Making an Adoption Plan When CPS Is Involved
Child Protective Services (CPS) is a governmental agency tasked with ensuring the safety of children. Since this agency operates at the state level, your experience with CPS may vary depending on where you live. CPS may not even be the name you call this agency — some states have changed the name to Department of Children and Families (DCF), Department and Children and Family Services (DCFS) or another similar name.
There are a variety of reasons CPS may intervene in a family situation. When they do, a child is usually removed from the care of their biological family and placed with a foster family. If this has happened to you, or if CPS is involved in your life but your child has not yet been placed with a foster family, you may be asking, “Do I have the right to adopt my child out when there is a CPS case involved?”
It’s a question many women ask. When there is a CPS case involved with your family, life can feel out of control. Choosing adoption can seem like a way to regain control, and to put your child in a better situation.
While you are asking a good question, you are also asking a complicated question that will come down to case-by-case basis between you, your children and your CPS caseworker. We’ll take a look at some of the big-picture questions about if a parent can put a baby up for adoption after CPS has intervened, but you should consult an attorney or adoption specialist with any specific questions about your circumstances.
DCF Involvement in Placing Child for Adoption
There are several different types of adoption. When you, as a mother, talk about placing a child for adoption, you are thinking about private adoption, which the DCF is not involved in. The DCF is only involved in placing children for adoption in instance of foster care adoption.
Foster to adopt occurs when a child has been removed from his or her biological parents’ custody, placed with a foster family and then adopted by that foster family. This type of adoption can only occur when the biological parents’ rights have been terminated by a court. Parents are usually given the opportunity to complete a reunification plan to regain custody of their child before their parental rights are terminated. However, if the parent is unable to complete the reunification plan, their rights will be terminated involuntarily so their child can be adopted by new parents, which means that the biological parents have essentially no say in foster care adoptions.
On the other hand, when you choose to place a child for adoption, this is a private adoption. An adoption agency or adoption attorney will be involved, and a birth mother has more of a say over the process. This is most likely what you are thinking of when you ask, “Can parents put a baby up for adoption after CPS has intervened?”
Can I Adopt My Child If She Has Been Taken by Social Workers?
If a child has been taken into custody by CPS social workers, it is too late to choose a private adoption for that child. This may not be the news you wanted to hear, but it doesn’t mean all hope is lost in this situation.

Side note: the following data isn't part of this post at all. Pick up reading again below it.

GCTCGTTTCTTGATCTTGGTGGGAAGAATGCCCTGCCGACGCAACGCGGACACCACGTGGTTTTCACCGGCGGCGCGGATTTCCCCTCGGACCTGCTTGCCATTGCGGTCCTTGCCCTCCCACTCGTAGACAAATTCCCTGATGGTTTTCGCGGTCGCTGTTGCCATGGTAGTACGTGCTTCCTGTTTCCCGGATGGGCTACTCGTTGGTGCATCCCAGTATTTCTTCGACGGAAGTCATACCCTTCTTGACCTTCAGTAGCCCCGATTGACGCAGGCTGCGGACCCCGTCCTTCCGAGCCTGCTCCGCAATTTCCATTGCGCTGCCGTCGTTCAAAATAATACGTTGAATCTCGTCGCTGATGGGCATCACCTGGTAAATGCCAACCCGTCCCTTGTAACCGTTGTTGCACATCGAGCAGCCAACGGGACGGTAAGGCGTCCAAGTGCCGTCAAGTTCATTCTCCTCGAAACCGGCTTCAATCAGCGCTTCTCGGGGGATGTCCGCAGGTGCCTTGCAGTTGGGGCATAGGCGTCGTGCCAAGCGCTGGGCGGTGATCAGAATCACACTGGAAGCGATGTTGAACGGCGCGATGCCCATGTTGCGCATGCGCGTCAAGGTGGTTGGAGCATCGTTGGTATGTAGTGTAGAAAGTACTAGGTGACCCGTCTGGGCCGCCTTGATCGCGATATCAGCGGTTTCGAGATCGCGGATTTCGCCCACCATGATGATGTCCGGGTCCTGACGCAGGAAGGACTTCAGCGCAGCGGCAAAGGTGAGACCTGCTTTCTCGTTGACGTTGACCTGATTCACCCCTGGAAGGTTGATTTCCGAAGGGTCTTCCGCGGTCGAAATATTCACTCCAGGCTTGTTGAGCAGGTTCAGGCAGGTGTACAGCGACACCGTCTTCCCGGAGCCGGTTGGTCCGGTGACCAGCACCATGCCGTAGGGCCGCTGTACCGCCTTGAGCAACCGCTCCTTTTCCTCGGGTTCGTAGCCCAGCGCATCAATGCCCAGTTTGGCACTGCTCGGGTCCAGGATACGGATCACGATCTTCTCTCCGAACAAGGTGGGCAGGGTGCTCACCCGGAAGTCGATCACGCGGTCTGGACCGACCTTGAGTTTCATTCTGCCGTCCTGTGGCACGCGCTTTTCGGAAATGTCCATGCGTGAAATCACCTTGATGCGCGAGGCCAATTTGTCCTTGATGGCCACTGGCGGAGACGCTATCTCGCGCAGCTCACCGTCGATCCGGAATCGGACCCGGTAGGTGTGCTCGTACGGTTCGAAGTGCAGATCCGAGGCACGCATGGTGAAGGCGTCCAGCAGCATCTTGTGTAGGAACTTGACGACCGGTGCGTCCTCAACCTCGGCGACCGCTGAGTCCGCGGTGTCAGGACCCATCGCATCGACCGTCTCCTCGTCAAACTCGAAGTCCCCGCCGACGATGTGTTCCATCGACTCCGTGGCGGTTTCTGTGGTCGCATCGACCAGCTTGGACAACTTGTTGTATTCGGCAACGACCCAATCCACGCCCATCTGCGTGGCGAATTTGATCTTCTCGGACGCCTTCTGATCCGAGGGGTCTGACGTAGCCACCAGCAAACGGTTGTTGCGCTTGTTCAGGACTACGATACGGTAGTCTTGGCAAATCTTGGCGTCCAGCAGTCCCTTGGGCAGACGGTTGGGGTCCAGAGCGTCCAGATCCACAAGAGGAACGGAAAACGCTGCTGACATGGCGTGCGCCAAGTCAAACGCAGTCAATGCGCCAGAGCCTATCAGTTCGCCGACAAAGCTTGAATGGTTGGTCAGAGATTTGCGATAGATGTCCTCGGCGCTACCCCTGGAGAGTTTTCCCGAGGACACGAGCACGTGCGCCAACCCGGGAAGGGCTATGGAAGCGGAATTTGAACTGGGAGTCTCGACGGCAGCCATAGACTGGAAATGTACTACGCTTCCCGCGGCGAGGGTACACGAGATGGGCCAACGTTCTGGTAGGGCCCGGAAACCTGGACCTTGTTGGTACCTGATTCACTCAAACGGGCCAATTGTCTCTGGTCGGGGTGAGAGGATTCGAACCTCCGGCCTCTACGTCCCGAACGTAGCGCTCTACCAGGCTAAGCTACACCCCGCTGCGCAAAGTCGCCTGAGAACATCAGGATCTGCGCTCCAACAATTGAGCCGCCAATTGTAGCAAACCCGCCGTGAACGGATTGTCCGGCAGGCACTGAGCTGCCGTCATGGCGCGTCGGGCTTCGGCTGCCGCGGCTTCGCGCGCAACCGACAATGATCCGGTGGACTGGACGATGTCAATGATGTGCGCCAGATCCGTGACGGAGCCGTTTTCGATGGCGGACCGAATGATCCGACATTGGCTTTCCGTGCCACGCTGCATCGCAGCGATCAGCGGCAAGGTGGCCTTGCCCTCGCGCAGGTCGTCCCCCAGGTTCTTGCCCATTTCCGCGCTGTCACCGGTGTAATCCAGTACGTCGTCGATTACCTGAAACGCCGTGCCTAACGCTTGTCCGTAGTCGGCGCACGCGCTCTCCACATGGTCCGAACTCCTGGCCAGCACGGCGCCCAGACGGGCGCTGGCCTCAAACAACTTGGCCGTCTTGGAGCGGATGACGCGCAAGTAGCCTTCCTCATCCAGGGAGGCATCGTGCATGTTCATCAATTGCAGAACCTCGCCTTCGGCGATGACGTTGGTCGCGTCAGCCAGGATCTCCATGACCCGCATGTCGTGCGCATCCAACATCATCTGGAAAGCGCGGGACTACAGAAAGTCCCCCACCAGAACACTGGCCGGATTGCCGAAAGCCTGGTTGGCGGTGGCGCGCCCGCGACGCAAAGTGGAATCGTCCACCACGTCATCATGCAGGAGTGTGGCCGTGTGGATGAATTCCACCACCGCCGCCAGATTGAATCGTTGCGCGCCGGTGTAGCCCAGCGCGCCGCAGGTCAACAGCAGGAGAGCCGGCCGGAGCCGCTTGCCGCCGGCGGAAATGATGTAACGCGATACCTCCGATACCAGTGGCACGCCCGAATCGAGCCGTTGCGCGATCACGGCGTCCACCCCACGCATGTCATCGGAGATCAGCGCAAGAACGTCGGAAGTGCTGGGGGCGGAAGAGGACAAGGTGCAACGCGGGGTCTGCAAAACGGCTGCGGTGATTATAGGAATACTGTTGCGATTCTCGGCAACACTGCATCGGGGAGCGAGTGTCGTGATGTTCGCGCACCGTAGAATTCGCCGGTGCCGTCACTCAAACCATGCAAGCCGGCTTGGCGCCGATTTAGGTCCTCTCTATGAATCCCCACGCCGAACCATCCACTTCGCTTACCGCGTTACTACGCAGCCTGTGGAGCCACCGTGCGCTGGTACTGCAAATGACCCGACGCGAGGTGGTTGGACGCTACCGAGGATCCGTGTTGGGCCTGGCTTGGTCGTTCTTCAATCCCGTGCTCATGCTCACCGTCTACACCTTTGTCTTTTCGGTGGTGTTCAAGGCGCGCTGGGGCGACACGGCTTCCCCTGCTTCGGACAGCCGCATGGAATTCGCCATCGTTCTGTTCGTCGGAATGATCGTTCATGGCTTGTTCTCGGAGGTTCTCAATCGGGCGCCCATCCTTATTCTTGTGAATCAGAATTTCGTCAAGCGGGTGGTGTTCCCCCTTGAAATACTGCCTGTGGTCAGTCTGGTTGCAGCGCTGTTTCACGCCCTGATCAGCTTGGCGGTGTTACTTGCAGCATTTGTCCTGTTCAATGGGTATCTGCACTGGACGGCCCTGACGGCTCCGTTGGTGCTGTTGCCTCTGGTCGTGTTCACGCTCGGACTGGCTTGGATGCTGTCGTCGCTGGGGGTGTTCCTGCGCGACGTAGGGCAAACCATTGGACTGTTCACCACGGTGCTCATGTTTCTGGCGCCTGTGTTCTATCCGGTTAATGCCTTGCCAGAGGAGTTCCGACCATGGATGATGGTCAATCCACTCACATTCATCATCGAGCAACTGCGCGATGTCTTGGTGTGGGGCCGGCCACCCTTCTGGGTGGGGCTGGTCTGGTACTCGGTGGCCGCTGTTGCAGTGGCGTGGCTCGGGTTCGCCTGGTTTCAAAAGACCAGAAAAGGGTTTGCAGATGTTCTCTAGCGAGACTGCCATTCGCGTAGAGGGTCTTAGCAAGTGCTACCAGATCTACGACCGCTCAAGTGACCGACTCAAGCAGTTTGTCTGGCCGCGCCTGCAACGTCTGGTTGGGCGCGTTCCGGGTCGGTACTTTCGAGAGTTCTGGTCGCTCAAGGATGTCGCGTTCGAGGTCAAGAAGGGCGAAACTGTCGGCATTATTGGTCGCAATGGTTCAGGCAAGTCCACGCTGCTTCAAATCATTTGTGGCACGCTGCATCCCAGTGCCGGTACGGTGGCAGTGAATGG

For most children in foster care, the goal is “reunification,” which means returning to the care of biological parents. If you still feel parenting can be possible for you, you can work with your CPS social worker to create a reunification plan, and then do everything possible to make that reunification plan a reality.
Can You Give a Newborn Up for Adoption if You Have an Existing CPS Case?
If you have children who are in CPS custody and then become pregnant, you can choose adoption for your newborn baby. Choosing adoption is a brave thing to do. It can be the best option for your baby, and adoption can have benefits for a prospective birth mother as well. Primarily, choosing adoption for your newborn allows you to have control over the adoption process. Unlike when CPS is involved in placing children in foster care, this is your decision. You make the adoption plan.
Regaining control in this way can also help you focus in other areas of your life, like working hard on your reunification plan with your other children who are in foster care. Since you won’t have to worry about raising another baby, you can put more energy into be reunited with your older children.
Working with an adoption agency means getting access to things like counseling and adoption guidance, as well as being eligible for adoption financial assistance during the adoption process. For the baby, adoption is an opportunity to grow up in a loving, stable environment.
If you would like to give a newborn up for adoption when you have an existing CPS case, your first step is to contact an adoption agency. Once you find an agency to work with, let your CPS caseworker know that you are choosing to place your baby through private adoption. Your caseworker will need to verify this with the adoption agency, and will stay closely connected throughout the process.
If you have more questions about how to adopt a child when he’s in CPS custody, you should contact an adoption attorney or adoption specialist. Cases like this can be highly sensitive, and the best way to find specific answers about your unique situation is speaking to a professional.